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Moving a Game Jam Game to the Mobile Market

In this post Mollie takes a look at some of the major feature updates occurring in Global Killer in it's move to a mobile platform. Please check out the original post at http://labs.vectorform.com/2011/07/global-killer-going-mobile-2/

WIP composite of new planets

There are quite a few updates that the team had to take into consideration while moving Global Killer from a Global Game Jam PC game to the Windows Phone 7.  It’s a new audience and a new opportunity to expand our game to be an ideal fit for the mobile market.  We discussed a straight port of the game to the phone which would have only involved a few graphics changes and a controls update.  However, the game as it was built would not have lent itself well to mobile play experiences.  The controls and UI updates are very important to games but somewhat obvious with this one, so I’d like to discuss the market we’re approaching and the updates that we’re making to the levels in more depth.

 Being an established gaming community, it’s fairly easy to look at the mobile market and see what works and what doesn’t when it comes to games.  I’ll open up my phone here and check out the top games in the iTunes app store…  The Zune marketplace is a little different, but I can save that for another post if people are interested.  The nuances are important but mostly out of our control for Global Killer.  For the sake of the argument, iTunes examples will do just fine.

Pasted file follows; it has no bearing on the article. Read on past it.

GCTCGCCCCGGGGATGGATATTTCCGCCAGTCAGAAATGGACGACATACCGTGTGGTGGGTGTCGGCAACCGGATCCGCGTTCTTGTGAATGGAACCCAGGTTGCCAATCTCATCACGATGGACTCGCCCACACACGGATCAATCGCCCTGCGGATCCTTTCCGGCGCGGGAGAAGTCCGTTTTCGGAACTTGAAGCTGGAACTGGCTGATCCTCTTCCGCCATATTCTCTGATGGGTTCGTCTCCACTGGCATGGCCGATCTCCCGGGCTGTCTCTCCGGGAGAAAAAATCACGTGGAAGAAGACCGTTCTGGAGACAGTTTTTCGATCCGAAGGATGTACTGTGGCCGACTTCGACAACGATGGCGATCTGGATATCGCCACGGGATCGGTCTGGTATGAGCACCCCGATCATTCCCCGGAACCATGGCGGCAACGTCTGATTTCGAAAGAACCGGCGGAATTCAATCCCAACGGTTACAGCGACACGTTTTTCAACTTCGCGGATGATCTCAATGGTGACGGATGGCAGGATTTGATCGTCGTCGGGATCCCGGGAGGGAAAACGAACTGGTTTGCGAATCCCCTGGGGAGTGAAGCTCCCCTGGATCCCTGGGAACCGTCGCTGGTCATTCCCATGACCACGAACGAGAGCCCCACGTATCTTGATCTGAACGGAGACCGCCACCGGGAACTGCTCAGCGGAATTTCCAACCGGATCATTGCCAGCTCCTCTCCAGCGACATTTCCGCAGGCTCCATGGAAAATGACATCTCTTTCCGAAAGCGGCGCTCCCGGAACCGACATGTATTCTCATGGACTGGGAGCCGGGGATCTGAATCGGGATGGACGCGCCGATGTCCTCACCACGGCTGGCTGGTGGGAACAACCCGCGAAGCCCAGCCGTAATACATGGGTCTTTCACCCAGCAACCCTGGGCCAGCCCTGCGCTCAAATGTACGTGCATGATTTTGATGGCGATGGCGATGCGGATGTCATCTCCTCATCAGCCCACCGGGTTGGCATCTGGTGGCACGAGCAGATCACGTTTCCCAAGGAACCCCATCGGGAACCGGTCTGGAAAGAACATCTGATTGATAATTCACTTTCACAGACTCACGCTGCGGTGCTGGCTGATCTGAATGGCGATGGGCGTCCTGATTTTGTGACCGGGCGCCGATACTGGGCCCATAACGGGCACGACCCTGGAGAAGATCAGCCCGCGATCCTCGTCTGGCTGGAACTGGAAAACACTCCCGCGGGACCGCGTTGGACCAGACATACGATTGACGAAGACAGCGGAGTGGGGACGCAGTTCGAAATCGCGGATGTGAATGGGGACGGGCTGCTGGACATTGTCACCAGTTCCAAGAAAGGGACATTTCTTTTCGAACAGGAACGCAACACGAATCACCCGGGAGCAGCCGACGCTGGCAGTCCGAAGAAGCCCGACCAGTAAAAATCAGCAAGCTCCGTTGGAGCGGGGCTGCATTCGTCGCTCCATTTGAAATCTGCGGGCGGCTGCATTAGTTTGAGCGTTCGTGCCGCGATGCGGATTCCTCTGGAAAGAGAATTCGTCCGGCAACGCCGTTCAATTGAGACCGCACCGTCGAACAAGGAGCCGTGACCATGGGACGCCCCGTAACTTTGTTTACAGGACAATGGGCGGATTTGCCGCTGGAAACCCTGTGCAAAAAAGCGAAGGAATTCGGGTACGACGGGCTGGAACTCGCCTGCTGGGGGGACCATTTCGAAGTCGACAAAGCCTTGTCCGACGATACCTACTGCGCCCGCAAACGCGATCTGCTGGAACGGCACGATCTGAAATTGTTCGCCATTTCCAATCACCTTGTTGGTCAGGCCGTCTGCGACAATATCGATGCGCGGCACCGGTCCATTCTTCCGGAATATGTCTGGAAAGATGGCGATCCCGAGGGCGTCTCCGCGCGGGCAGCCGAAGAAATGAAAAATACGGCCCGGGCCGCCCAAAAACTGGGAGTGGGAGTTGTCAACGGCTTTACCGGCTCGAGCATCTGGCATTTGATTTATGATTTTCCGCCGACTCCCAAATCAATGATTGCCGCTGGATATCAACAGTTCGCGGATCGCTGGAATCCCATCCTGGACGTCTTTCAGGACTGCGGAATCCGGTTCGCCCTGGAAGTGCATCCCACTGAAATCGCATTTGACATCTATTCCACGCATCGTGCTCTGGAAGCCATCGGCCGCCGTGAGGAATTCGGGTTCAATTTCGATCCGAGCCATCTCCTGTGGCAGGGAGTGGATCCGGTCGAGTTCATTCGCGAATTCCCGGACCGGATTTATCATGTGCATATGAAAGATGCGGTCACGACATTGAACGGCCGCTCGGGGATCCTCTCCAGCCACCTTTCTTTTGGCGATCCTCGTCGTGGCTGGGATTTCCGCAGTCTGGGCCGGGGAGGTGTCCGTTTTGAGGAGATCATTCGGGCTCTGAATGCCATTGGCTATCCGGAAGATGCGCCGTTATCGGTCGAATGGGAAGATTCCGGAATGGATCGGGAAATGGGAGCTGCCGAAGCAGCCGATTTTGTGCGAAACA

The top paid apps in the iTunes App Store currently are 1. Angry Birds,  2. Fruit Ninja,  3. Angry Birds Rio, and 4. Tiny Wings.  These games take no more than a few minutes to fire up, start playing, and to complete a level.  Each of them has a single interaction that will get you through the entire game.  With the exception of Tiny Wings, you don’t have to be perfect to pass a level, but you can always go back and try to better your score.  Angry Birds and Fruit Ninja have a ton of levels or modes that help add longevity to the game play.  Tiny Wings does something slightly different but equally as brilliant, by having a new, procedurally-generated level to play every day!  It gives TONS of replay-ability with minor development and art time.  The genius of their simplicity astounds me.  All of these games are cute and fun, no death, gore, or tigers.  What’s also very important is that each of these games is highly polished.  There’s feedback and animation for every interaction, lots of visual reward for accomplishments, responsive touches and physics to make a solid and fun experience.

So why these features and why this sort of gameplay?  Mobile gamers often act like casual gamers do.  Players are looking to escape from their daily routine with whatever time they can get.  Often it’s a couple stolen moments on their commute or at lunch, or when they’re at home and the kids have gone to bed and it’s time to unwind.  Although they may choose to get deep into these games and spend a lot of time with them, a lot of time is not something they can commit to.

The idea that casual gamers are looking for a way to unwind is important as well.  These players don’t want to have to think or focus extremely hard, get super involved, and have to completely shut out the movie playing in the background.  These gamers want to chill out and have some fun and get rewarded for it.